In my own case, my new job as a public historian meant that I was routinely pushed into becoming an expert in an ever-expanding range of areas, an experience I found tremendously exciting.
Eventually, I stopped worrying about how academics at scholarly conferences would view me and my choices. And when a professor pompously told me that academic history was serious while public history was fun and "lite," I focused not on the implicit insult in her comment but rather on its absurdity. After all, what kind of a scholar believed that historians at the Holocaust Museum engaged in "fun" history? And why would anyone think that the work that my colleagues had done for Congress on federal radiation experiments was "lite" scholarship?
I have now attended dozens of academic conferences as a public historian. Each conference has had its absurd moment — the time when an unpublished professor lectured me and my colleagues (all of whom had published with leading presses) on how to publish an article, and the time when a graduate student assumed that I did not have even a master's degree and earnestly urged me to get one.
But despite those moments, the conferences have enabled me to see myself, my values, and my passion for history more clearly.
Dealing with the name-tag issue — and the realization that mine will never boast the name of a prestigious university — has made me think beyond the narrow confines of academic success. Long ago I decided to study history because I loved it but somewhere along the way, I was seduced into believing that academic success was more important than intellectual growth.
Freed from that narrow vision, I was finally able to say what I pleased, do the work I wanted to do, and publish when I had something to say — as opposed to publishing so I could earn tenure. My scholarship improved, and I published in academic journals and nonacademic publications. I became less anxious and began to speak more at conferences.
Armed with both my new view of the historical profession and new confidence, I created a Web site about nonacademic careers for historians that wound up getting attention in publications like The Village Voice. To my surprise, that work, which I had undertaken simply because it interested me, led to my being asked to serve on committees for national historical organizations.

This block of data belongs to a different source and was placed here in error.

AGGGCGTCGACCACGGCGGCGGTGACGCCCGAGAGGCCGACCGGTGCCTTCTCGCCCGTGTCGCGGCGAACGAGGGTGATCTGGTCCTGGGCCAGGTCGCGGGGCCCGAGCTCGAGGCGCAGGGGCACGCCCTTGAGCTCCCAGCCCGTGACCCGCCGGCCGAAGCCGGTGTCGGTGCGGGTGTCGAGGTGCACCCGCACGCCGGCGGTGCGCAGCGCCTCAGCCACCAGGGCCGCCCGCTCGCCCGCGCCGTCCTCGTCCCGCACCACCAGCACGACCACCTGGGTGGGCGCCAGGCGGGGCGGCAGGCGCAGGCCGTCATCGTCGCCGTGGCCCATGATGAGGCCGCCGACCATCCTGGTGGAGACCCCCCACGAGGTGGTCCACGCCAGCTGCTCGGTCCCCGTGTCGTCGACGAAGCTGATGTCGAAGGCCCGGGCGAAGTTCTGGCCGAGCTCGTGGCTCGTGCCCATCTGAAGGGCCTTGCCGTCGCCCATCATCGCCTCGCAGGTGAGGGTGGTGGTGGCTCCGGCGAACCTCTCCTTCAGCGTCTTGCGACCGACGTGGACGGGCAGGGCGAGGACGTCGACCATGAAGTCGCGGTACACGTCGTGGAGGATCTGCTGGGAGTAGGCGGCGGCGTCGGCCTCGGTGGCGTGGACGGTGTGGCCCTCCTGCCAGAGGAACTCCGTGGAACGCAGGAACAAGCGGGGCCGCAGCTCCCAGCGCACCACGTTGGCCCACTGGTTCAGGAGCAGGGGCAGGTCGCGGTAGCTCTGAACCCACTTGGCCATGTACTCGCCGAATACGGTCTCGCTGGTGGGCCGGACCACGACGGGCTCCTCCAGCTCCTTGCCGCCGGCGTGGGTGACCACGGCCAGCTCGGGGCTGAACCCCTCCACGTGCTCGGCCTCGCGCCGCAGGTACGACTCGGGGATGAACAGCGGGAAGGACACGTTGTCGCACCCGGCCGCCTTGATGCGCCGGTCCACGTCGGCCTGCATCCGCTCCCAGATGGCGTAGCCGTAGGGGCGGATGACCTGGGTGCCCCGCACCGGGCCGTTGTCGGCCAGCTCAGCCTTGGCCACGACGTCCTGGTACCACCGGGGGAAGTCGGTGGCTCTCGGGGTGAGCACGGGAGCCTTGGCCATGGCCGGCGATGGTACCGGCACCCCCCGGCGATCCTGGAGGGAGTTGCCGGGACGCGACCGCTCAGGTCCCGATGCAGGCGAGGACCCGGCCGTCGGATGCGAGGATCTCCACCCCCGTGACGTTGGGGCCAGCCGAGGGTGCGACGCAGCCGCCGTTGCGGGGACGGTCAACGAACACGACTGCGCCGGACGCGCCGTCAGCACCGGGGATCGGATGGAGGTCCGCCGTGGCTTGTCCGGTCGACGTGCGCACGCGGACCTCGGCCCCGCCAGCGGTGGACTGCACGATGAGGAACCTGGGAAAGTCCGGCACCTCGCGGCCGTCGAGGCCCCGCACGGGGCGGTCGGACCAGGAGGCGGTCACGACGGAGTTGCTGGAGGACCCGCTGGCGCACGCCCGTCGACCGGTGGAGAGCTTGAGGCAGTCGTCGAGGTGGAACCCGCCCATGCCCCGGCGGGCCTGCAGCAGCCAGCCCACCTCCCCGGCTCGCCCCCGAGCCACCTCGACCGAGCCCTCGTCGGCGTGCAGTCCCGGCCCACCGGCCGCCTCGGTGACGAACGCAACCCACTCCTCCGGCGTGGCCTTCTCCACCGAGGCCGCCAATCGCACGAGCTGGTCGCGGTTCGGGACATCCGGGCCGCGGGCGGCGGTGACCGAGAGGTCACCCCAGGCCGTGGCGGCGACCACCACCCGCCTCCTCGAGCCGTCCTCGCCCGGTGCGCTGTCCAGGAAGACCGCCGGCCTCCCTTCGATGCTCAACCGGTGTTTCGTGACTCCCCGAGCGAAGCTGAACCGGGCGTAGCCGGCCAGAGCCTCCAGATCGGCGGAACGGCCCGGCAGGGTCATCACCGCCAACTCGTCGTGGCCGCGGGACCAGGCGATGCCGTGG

Through that committee work, I began to meet well-known academics. I have always been paralyzed by acute shyness but gradually, as I formed contacts, networking became easier. At conferences, scholars with whom I have worked on committees now greet me as a friend.
I also found kinship with an often overlooked group of scholars at historical conferences: public historians and independent scholars. Conversations with those historians, especially the independent scholars whose passion for history accompanied them even as they pursued jobs in unrelated fields, helped me to rediscover the love of my field that I had lost in graduate school.
My greatest surprise, however, has come from those graduate students and professors who look at my name tag and see my name, not the institution. Glancing over their shoulders, they murmur, "Is there really an intellectual life outside of academe?"
In answering, I am reminded of friends from graduate school, many of whom recently gained tenure. Years after becoming professors, they have all said that tenure has finally given them the freedom to speak openly and to explore a wider range of subjects. When I hear that, I smile. Leaving academe gave me that freedom long ago.